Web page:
New Tool for Babies Exposed to Opioids – UWPRC Small Grants Projects

UWPRC staff met with Dr. Ann Allen, one of our 2020 Small Grants Recipients, to talk more about her project, Pilot Testing an Evidence-based, Family-Centered Intervention for Opioid Exposed Newborns in Wisconsin’s Rural and Community Hospitals.


The goal of this project is to develop and pilot an Eat, Sleep, Console (ESC) implementation intervention across Wisconsin community and rural hospitals by creating educational resources, and collaborating with the Wisconsin Association for Perinatal Care (WAPC) and Wisconsin Perinatal Quality Collaborative (WisPQC). ESC is an evidence-based treatment for newborns exposed to opioids, which affects nearly 1 in 100 Wisconsin newborns. By conducting this study, the team hopes to reduce unnecessary hospital days, healthcare costs and parent-child bonding disruption in Wisconsin infants exposed to opioids, and simultaneously generate the tools and preliminary data to support widespread implementation of ESC in states and health systems.

1. How would you explain this project to someone who is not familiar with it?

The project deals with neonatal abstinence syndrome (NAS) where babies are exposed to opioids in the uterus. The American Academy of Pediatrics recommends these babies be monitored, however, the tool that is traditionally used for monitoring lacks validity. It’s a catalog of various symptoms that the baby may have and requires you to disturb and un-swaddle the baby, which is counterintuitive. This has led to a lot of babies needing opioids (as a treatment for withdrawal symptoms due to in-utero opioid exposure) and a long hospital stay.

A few years ago, the New England Perinatal Quality Collaborative Network developed a new approach called Eat, Sleep, Console (ESC). Instead of using the old scoring tool, this approach focuses on seeing if the baby acts like we expect a newborn to act. For example, are they able to breastfeed or eat one ounce of formula? Are they able to sleep undisturbed for up to one hour? Are they able to be consoled within 10 minutes? If the answer is yes, then they are acting like a newborn should act and do not need any opioids. We also increase the mom’s role in this approach by empowering her to be at the bedside to feed and help console her baby.

Initial studies looking at this new approach have shown that it decreased the amount of opioids NAS infants were getting after birth (84% decrease in the number of babies exposed to opioids) and consequently, the length of their hospital stay was shorter as well (from 22.4 days to 5.9 days). Seeing this successful approach, we started using it at St. Mary’s in April 2019 and Meriter in 2020 with similarly successful results.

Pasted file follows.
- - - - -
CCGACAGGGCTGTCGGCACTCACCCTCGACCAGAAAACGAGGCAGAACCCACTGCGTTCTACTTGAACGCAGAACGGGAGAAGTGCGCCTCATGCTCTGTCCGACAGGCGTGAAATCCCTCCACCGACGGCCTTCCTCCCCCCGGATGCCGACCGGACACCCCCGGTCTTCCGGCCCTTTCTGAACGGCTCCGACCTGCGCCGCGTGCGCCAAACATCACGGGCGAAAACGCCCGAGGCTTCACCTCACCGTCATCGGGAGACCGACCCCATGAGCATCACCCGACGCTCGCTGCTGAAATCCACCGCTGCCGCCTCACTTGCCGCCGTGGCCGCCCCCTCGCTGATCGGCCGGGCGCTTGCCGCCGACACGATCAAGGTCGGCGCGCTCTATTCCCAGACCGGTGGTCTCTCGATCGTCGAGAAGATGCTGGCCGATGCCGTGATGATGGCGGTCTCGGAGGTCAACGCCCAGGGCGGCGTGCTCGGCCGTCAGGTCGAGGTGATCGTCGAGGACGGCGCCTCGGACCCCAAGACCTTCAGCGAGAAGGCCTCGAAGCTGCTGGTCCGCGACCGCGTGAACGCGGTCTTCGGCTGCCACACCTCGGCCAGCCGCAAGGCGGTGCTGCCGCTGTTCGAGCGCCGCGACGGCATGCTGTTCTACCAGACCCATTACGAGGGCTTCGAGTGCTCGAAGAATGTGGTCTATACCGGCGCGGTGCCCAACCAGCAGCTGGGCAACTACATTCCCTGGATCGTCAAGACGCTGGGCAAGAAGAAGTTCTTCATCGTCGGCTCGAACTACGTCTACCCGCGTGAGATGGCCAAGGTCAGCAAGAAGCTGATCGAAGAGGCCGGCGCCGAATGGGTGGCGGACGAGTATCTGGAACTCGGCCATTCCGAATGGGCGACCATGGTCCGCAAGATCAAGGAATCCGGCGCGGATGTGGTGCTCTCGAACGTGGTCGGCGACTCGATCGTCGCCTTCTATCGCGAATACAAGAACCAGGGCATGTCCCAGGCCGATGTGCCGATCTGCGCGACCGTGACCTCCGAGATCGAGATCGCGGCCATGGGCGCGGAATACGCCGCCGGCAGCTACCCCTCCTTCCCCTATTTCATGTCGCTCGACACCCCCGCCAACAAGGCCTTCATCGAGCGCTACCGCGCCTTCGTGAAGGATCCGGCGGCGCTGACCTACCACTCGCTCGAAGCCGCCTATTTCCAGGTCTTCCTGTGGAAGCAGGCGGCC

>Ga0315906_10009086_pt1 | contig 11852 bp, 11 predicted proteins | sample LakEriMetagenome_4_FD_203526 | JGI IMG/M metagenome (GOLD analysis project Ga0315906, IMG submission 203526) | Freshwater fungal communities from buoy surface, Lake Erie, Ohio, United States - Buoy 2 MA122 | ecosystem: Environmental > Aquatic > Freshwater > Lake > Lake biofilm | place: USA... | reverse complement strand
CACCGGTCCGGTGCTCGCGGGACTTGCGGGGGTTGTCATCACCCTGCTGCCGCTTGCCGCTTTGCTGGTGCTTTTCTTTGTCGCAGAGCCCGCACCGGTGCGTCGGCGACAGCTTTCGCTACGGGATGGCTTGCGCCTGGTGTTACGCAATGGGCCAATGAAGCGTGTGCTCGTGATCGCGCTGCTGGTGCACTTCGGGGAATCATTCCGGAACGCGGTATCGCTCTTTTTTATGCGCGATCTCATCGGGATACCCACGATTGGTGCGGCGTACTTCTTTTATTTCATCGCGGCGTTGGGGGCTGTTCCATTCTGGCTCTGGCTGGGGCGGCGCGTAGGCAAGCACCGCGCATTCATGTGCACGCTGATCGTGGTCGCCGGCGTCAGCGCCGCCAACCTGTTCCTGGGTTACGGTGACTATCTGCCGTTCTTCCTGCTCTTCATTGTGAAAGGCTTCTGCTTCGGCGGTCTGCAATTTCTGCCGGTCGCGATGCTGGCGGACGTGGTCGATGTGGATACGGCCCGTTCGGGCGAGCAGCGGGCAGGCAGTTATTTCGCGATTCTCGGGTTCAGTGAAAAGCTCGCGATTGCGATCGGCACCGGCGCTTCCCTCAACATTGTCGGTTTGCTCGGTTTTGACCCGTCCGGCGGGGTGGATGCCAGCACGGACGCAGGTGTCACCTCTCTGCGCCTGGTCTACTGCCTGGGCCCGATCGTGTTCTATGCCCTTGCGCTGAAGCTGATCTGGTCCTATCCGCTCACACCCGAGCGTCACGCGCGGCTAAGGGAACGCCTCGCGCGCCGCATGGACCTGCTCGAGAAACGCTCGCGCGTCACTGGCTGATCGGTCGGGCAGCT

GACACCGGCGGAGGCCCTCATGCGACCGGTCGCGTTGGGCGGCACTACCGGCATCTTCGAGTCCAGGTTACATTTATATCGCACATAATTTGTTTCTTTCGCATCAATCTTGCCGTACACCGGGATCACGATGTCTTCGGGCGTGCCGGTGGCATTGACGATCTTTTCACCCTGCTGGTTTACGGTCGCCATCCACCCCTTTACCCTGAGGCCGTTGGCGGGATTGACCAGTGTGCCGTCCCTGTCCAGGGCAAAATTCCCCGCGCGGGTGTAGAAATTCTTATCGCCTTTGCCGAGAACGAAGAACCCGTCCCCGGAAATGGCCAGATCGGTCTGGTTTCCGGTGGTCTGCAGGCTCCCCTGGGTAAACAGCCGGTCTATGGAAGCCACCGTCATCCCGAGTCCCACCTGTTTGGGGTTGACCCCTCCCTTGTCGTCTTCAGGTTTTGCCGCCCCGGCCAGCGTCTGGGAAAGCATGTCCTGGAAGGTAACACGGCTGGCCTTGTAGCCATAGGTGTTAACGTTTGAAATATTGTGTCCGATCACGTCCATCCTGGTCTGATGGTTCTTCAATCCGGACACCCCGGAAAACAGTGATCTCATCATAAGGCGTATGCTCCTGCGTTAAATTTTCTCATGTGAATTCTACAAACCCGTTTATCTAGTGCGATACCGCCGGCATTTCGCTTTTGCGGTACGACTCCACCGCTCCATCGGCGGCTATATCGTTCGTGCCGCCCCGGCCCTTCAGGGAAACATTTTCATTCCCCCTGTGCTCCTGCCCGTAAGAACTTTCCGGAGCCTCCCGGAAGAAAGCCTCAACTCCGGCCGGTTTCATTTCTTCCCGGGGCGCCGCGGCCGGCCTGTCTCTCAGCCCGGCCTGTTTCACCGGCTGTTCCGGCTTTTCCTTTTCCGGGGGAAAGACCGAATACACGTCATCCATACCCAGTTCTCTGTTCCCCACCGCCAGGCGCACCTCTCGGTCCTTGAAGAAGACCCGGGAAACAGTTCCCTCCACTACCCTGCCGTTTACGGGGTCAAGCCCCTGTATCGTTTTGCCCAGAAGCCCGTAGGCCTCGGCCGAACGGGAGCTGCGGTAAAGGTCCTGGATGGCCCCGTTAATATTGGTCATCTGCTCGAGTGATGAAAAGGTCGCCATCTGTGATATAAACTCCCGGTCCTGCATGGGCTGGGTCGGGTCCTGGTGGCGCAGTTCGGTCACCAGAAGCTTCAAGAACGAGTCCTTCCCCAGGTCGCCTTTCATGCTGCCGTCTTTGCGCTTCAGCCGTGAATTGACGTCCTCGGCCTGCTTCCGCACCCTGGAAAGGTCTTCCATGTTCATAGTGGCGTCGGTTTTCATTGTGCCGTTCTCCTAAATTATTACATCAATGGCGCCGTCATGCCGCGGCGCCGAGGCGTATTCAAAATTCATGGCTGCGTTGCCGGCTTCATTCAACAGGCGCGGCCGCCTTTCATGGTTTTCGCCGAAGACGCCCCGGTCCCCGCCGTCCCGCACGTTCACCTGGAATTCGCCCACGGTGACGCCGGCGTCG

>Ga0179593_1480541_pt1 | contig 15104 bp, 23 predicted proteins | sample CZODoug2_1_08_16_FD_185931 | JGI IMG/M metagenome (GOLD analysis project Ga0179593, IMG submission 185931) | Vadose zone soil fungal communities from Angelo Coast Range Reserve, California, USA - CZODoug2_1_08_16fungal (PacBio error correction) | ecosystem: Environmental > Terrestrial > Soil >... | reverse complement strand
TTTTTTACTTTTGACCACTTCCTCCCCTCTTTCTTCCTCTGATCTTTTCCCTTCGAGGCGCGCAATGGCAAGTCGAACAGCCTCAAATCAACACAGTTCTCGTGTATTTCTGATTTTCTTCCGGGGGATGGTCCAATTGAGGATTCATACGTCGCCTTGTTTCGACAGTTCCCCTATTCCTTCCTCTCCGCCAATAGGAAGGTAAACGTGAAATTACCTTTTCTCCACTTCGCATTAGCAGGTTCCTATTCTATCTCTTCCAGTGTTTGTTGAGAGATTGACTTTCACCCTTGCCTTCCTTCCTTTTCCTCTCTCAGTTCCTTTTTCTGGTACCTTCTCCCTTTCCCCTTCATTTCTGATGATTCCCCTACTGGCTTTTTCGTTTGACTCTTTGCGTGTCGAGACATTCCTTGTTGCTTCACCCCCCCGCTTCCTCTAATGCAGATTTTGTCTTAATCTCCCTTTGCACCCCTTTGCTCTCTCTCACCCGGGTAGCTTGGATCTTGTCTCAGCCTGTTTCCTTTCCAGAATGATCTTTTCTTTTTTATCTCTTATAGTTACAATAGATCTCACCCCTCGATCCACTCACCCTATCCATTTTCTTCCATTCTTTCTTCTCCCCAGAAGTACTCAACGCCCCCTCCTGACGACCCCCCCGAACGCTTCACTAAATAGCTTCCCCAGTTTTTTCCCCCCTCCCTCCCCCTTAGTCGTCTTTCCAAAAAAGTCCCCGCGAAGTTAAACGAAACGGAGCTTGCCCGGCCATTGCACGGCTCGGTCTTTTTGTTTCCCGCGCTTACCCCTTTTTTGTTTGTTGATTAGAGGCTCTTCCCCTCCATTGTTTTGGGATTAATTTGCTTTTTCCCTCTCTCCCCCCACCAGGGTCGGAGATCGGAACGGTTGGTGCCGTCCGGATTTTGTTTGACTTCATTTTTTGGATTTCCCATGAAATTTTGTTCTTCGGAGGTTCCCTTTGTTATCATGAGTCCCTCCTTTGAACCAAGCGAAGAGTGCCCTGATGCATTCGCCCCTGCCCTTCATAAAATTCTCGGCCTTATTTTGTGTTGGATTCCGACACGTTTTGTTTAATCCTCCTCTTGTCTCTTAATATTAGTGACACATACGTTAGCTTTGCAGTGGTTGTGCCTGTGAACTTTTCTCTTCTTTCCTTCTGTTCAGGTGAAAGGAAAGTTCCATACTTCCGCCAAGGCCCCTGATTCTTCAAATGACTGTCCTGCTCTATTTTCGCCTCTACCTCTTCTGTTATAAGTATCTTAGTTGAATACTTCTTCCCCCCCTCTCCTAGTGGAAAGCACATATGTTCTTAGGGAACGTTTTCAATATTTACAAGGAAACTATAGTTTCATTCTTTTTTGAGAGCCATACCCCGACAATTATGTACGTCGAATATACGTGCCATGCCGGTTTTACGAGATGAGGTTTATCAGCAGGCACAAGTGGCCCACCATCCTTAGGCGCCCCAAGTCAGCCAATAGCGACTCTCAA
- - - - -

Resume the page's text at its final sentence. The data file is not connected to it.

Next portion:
Figure 1. NAS rates in Wisconsin by county.

The rate of Wisconsin babies affected by prenatal opioid exposure is high and it’s even higher in some rural counties (Figure 1). We have a lot of resources at academic hospitals (like St. Mary’s and Meriter) but a lot of rural places don’t have the same resources needed to implement a new method of NAS assessment. It requires education of all medical providers (nurses, physicians, etc.), educational materials for parents, and other supports that some hospitals may not have the resources or bandwidth to provide.

To reach hospitals throughout the state, we partnered with the Wisconsin Association for Perinatal Care (WAPC) and the Wisconsin Perinatal Quality Collaborative (WisPQC). We will create a toolkit and educational materials for rural hospitals to use and implement ESC.

2. How is this work related to prevention or prevention research?

Figure 2. NAS rates in the US by state.

Opioid exposure is a public health crisis in the United States as well as in Wisconsin (Figure 2). The rates of opioid exposure in infants have increased five-fold over the past 15 years and rural communities tend to bear a large part of this burden. This is made worse by the fact that many rural and community hospitals throughout the state lack the resources that they might need to implement a more effective strategy like ESC.

Our work in this project focuses on optimizing family-centered care for infants and mothers in hospitals throughout Wisconsin. When implemented, ESC will prevent unnecessary exposure to opioids after babies with NAS are born and subsequently reduce their hospital stay.

3. What has the role of your community partners been?

WAPC and WisPQC have recently been focusing on NAS as one of their initiatives, which is a great way to reach partners at a lot of community and rural hospitals. Their main role has been to connect us to hospitals and help disseminate the toolkits and educational materials.

4. What stage is the project on and what are some next steps?

We started the project in March 2021 and we expect it to take 12 months to complete. So far we have identified many community and rural hospitals who are interested in our resources. These hospitals have started collecting baseline data before implementing the program so that we can compare its impact in the future. The Co-Principal Investigators and I are creating the toolkits and workshop materials and our next step will be to disseminate them.

We will be looking for federal funding for statewide and national dissemination. There is a lot of demand for implementing ESC both in the Midwest and elsewhere so we would like to expand our efforts geographically.